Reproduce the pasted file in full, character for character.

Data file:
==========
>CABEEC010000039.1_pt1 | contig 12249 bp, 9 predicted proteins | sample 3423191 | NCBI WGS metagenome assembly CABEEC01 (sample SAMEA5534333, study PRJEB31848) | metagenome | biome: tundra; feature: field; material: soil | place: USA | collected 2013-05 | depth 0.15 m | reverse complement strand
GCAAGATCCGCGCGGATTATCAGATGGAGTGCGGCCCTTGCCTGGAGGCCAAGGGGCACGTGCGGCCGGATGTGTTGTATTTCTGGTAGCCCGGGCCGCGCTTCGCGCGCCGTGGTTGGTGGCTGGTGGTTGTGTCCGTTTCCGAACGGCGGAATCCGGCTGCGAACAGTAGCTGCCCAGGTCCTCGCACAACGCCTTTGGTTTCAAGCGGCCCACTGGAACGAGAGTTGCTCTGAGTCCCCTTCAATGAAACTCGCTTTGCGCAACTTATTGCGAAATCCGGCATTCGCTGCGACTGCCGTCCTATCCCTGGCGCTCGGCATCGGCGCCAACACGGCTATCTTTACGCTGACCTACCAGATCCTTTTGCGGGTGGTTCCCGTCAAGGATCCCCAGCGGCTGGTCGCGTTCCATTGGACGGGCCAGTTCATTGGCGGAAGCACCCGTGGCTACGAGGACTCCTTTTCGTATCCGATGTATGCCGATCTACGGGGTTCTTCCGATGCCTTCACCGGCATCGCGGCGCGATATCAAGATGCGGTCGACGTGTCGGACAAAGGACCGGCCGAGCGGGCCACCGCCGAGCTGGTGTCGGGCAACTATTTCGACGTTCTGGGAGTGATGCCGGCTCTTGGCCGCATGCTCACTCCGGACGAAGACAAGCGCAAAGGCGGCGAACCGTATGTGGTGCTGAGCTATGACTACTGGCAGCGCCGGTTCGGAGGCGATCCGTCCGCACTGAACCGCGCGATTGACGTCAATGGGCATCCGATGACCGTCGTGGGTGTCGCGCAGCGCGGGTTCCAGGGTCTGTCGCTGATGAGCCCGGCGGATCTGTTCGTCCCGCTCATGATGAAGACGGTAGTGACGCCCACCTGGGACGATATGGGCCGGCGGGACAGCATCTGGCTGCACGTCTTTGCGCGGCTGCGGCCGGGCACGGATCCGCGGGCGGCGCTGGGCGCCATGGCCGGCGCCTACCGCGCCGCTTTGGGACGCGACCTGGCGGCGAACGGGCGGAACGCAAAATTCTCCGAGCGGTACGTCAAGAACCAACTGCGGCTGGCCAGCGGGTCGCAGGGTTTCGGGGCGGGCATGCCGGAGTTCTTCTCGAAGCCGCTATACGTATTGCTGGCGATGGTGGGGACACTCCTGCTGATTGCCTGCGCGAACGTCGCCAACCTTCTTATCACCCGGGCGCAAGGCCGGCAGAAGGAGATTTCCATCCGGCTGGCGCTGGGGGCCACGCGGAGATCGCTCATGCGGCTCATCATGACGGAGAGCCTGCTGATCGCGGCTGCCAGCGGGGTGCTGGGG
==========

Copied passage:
>CABEEC010000039.1_pt1 | contig 12249 bp, 9 predicted proteins | sample 3423191 | NCBI WGS metagenome assembly CABEEC01 (sample SAMEA5534333, study PRJEB31848) | metagenome | biome: tundra; feature: field; material: soil | place: USA | collected 2013-05 | depth 0.15 m | reverse complement strand
GCAAGATCCGCGCGGATTATCAGATGGAGTGCGGCCCTTGCCTGGAGGCCAAGGGGCACGTGCGGCCGGATGTGTTGTATTTCTGGTAGCCCGGGCCGCGCTTCGCGCGCCGTGGTTGGTGGCTGGTGGTTGTGTCCGTTTCCGAACGGCGGAATCCGGCTGCGAACAGTAGCTGCCCAGGTCCTCGCACAACGCCTTTGGTTTCAAGCGGCCCACTGGAACGAGAGTTGCTCTGAGTCCCCTTCAATGAAACTCGCTTTGCGCAACTTATTGCGAAATCCGGCATTCGCTGCGACTGCCGTCCTATCCCTGGCGCTCGGCATCGGCGCCAACACGGCTATCTTTACGCTGACCTACCAGATCCTTTTGCGGGTGGTTCCCGTCAAGGATCCCCAGCGGCTGGTCGCGTTCCATTGGACGGGCCAGTTCATTGGCGGAAGCACCCGTGGCTACGAGGACTCCTTTTCGTATCCGATGTATGCCGATCTACGGGGTTCTTCCGATGCCTTCACCGGCATCGCGGCGCGATATCAAGATGCGGTCGACGTGTCGGACAAAGGACCGGCCGAGCGGGCCACCGCCGAGCTGGTGTCGGGCAACTATTTCGACGTTCTGGGAGTGATGCCGGCTCTTGGCCGCATGCTCACTCCGGACGAAGACAAGCGCAAAGGCGGCGAACCGTATGTGGTGCTGAGCTATGACTACTGGCAGCGCCGGTTCGGAGGCGATCCGTCCGCACTGAACCGCGCGATTGACGTCAATGGGCATCCGATGACCGTCGTGGGTGTCGCGCAGCGCGGGTTCCAGGGTCTGTCGCTGATGAGCCCGGCGGATCTGTTCGTCCCGCTCATGATGAAGACGGTAGTGACGCCCACCTGGGACGATATGGGCCGGCGGGACAGCATCTGGCTGCACGTCTTTGCGCGGCTGCGGCCGGGCACGGATCCGCGGGCGGCGCTGGGCGCCATGGCCGGCGCCTACCGCGCCGCTTTGGGACGCGACCTGGCGGCGAACGGGCGGAACGCAAAATTCTCCGAGCGGTACGTCAAGAACCAACTGCGGCTGGCCAGCGGGTCGCAGGGTTTCGGGGCGGGCATGCCGGAGTTCTTCTCGAAGCCGCTATACGTATTGCTGGCGATGGTGGGGACACTCCTGCTGATTGCCTGCGCGAACGTCGCCAACCTTCTTATCACCCGGGCGCAAGGCCGGCAGAAGGAGATTTCCATCCGGCTGGCGCTGGGGGCCACGCGGAGATCGCTCATGCGGCTCATCATGACGGAGAGCCTGCTGATCGCGGCTGCCAGCGGGGTGCTGGGG